Blogging 102: Blog Search Engines

Blogs are great tools for news and conversations. So how do you find out what people are saying in blogs, so you can join the discussion?

If you want to monitor blog mentions of a topic (or your company’s name), you have numerous paid options. But I recommend that you start with the free ones, such as:

For any of these, it’s easy to get automatic, up-to-date alerts via RSS feeds or e-mail, so you can be aware of what is being said about topics that matter to you. Here are the steps, using Technorati as an example:

Go to and enter your term of interest into the search box. In my case, I’m interested in health policy reform, so I entered health reform in the search box.


You can narrow the scope by taking advantage of what Technorati has defined as “authority.” In essence, this is a count of how many other blogs have linked to a given blog in the last six months. This tells you that some other people have found the information useful or interesting. The next two graphics show what happens when you search for posts with “some authority” or “a lot of authority” (and in the latter the search term was put in quotes, “health reform” to narrow further.)


Another way to narrow the scope is to search for posts that are tagged as being about your topic. (For background about tagging, read this post.) Here are the results for posts tagged “health reform”:


Your next step should be to sign up for automatic alerts from Technorati about new posts that fit your search term or that are tagged with your term. Click this button…


…and (provided you have completed Social Media 102: Intro to RSS or its equivalent) you will be taken to your RSS aggregator or feed reader, where you will have an opportunity to suscribe to a feed of this search.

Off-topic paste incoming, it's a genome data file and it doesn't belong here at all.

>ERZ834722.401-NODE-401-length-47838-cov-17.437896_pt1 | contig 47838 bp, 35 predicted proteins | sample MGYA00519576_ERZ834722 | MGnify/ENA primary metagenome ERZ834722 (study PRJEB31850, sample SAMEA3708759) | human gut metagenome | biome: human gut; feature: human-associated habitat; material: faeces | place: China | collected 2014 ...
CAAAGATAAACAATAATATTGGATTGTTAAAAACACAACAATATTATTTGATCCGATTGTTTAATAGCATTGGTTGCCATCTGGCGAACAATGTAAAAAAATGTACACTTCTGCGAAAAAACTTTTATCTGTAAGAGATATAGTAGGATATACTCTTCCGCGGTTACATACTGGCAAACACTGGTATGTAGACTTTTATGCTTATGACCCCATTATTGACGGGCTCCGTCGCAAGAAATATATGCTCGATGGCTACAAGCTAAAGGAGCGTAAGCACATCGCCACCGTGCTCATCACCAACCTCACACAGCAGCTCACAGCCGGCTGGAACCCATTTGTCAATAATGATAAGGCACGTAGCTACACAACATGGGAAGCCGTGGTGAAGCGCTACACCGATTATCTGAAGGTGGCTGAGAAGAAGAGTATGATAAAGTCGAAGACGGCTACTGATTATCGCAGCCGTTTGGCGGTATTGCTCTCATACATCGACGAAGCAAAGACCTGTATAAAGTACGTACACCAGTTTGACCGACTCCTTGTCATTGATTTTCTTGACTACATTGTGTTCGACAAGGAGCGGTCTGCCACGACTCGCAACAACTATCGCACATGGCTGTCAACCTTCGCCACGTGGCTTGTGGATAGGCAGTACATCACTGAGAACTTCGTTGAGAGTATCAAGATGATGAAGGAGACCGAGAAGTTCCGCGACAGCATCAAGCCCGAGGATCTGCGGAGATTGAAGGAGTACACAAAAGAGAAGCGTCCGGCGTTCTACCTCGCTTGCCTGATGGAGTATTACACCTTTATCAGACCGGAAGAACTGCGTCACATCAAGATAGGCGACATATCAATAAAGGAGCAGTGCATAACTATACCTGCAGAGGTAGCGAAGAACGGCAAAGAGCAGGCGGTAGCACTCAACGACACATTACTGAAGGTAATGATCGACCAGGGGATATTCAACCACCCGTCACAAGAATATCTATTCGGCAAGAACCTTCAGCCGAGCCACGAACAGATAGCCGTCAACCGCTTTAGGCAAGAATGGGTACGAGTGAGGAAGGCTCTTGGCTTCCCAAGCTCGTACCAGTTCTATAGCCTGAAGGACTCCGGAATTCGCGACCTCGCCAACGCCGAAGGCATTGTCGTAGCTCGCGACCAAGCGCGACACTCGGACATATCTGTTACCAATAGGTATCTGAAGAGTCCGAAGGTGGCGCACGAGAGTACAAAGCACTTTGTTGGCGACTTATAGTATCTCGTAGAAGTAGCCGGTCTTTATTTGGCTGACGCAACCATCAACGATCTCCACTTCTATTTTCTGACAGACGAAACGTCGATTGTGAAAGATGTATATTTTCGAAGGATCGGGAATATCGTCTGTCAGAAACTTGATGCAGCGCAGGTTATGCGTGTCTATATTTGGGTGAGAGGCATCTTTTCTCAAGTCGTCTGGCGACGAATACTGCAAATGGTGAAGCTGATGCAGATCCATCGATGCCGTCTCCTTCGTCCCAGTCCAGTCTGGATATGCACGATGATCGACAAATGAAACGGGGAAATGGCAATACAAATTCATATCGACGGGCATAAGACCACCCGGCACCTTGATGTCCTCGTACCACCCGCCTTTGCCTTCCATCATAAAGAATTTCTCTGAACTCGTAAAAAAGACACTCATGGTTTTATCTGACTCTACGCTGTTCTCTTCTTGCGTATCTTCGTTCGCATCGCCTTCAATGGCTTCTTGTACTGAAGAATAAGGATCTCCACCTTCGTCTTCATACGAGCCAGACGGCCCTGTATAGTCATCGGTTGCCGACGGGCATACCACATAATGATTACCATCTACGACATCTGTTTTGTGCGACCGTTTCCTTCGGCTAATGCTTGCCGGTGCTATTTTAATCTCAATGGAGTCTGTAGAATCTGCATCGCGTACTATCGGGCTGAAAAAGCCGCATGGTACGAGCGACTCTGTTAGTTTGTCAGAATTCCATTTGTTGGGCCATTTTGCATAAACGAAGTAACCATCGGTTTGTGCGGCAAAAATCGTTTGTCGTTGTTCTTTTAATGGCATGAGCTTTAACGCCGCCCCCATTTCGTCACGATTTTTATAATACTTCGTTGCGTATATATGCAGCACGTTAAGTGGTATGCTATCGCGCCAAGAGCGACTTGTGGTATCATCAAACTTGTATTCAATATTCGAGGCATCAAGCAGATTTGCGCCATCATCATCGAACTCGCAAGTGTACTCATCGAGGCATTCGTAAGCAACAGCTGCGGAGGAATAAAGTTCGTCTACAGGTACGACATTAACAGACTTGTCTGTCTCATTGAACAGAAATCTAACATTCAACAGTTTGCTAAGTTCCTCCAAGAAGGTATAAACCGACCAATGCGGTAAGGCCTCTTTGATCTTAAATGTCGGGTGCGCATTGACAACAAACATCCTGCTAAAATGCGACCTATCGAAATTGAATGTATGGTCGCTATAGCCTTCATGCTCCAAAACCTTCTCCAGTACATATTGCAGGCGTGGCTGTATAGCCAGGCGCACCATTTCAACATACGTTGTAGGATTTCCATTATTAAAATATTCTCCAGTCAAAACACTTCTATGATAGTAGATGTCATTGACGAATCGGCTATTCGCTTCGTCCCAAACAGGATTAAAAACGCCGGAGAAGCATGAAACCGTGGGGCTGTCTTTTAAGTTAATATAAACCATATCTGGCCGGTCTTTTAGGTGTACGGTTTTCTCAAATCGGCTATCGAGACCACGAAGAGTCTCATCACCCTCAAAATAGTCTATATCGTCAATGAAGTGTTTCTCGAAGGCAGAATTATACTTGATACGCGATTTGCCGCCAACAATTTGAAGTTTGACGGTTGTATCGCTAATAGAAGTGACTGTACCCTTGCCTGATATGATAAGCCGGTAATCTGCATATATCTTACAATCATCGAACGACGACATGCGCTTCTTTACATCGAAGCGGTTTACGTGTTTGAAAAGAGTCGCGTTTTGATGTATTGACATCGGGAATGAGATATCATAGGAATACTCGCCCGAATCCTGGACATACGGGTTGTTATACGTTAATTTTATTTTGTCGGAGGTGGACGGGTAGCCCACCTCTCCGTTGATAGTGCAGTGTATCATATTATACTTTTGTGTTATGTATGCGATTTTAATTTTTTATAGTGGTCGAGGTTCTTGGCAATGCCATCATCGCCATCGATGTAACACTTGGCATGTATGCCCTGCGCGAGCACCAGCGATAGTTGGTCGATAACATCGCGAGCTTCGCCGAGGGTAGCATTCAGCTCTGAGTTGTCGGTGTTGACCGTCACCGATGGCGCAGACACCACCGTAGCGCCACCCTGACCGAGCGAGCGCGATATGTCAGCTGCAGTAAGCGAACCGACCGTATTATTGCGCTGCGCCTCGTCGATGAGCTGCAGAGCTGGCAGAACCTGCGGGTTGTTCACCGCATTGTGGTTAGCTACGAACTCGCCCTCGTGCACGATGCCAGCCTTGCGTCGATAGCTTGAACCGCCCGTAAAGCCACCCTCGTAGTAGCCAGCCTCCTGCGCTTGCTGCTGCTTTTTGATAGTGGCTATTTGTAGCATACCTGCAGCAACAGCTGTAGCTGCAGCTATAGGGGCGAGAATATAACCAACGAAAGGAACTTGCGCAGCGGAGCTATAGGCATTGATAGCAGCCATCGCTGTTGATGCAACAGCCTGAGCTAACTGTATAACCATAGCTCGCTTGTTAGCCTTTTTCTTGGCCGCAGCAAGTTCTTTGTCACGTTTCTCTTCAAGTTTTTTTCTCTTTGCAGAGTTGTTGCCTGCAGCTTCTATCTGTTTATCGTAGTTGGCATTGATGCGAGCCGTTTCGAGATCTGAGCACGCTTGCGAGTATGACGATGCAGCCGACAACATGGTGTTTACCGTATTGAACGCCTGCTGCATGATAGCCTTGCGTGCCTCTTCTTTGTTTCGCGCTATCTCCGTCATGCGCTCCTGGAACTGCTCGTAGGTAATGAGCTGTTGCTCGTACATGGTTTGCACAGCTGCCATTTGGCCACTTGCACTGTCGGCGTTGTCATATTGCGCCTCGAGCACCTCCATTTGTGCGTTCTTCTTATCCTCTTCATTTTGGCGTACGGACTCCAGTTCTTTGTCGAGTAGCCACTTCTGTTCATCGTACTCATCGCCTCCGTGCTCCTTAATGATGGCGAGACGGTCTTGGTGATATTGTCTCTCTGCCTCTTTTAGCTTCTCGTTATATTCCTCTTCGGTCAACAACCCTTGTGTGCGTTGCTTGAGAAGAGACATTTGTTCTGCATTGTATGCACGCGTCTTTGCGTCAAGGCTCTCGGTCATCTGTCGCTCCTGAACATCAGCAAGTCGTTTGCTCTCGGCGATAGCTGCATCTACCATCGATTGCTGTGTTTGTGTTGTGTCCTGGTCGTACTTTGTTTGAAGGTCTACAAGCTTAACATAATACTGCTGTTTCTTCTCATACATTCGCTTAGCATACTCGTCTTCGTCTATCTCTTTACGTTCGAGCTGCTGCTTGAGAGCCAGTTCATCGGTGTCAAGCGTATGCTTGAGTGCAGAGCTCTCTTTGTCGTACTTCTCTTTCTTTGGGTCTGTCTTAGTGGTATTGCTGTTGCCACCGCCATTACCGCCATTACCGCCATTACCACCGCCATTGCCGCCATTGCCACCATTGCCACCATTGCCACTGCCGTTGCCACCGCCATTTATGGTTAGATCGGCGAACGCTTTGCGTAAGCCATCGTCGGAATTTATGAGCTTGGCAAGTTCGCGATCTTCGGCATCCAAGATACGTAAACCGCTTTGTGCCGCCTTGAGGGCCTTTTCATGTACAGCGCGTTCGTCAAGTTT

After you’ve subscribed to the Technorati feed, your next step should be to visit some of the blogs that came up with “some authority” or “a lot of authority” in your original search. These blogs may write about your topic regularly. If so, you will want to become a regular reader. But instead of having to visit them each day, you can just subscribe to the blog’s RSS feed.

Also, in Technorati, you can search for blogs that are tagged as being about your topic, not just that have some posts relating to it. Here are the results for blogs about health reform:


After you’re done with your Technorati search, you can follow much of the same process with BlogPulse and IceRocket.

Homework Assignments:

  1. Go to Technorati and search for key words that are of interest to you, such as your company name. Subscribe to the feeds for those terms.
  2. Find at least five blogs that are “about” your key terms, and subscribe to those blogs’ feeds in your RSS feed reader.
  3. Repeat the process using at least two other search engines, choosing from BlogPulse, IceRocket and Google News.

This post is part of the Blogging curriculum for Social Media University, Global (SMUG). For information about enrolling in SMUG, click here. 

Author: Lee Aase

Husband of one, father of six, grandfather of 15. Chancellor Emeritus, SMUG. Emeritus staff of Mayo Clinic. Founder of HELPcare and Administrator for HELPcare Clinic.

9 thoughts on “Blogging 102: Blog Search Engines”

  1. So I went to Technorati and, per your instructions, typed in a key term of interest to me: “ballroom dancing.” I wasn’t all that surprised to find that not much is being said about ballroom dancing in the blogosphere. At least not in the blogosphere that Technoarti cares about. Most of what I found centered on Dancing with the Stars: speculation about Bristol Palin and her famous mom, rumors about backstage hookups, who had most recently been eliminated… Not content terribly relevant to what I was hoping to find.

    I know the assignment said to subscribe to a few of these, but I just can’t bring myself to do so.

    There are LOTS of great ballroom dance blogs out there. I subscribe to a lot of them. Technorati is still in the dark about them, however.

    Now to try BlogPulse, IceRocket and Google News.

  2. Blogpulse worked a bit better, but again didn’t bring up much that I wanted to read.

    I have much more success in finding good ballroom blogs by exploring the blogrolls of other bloggers I admire. Saves me some winnowing.

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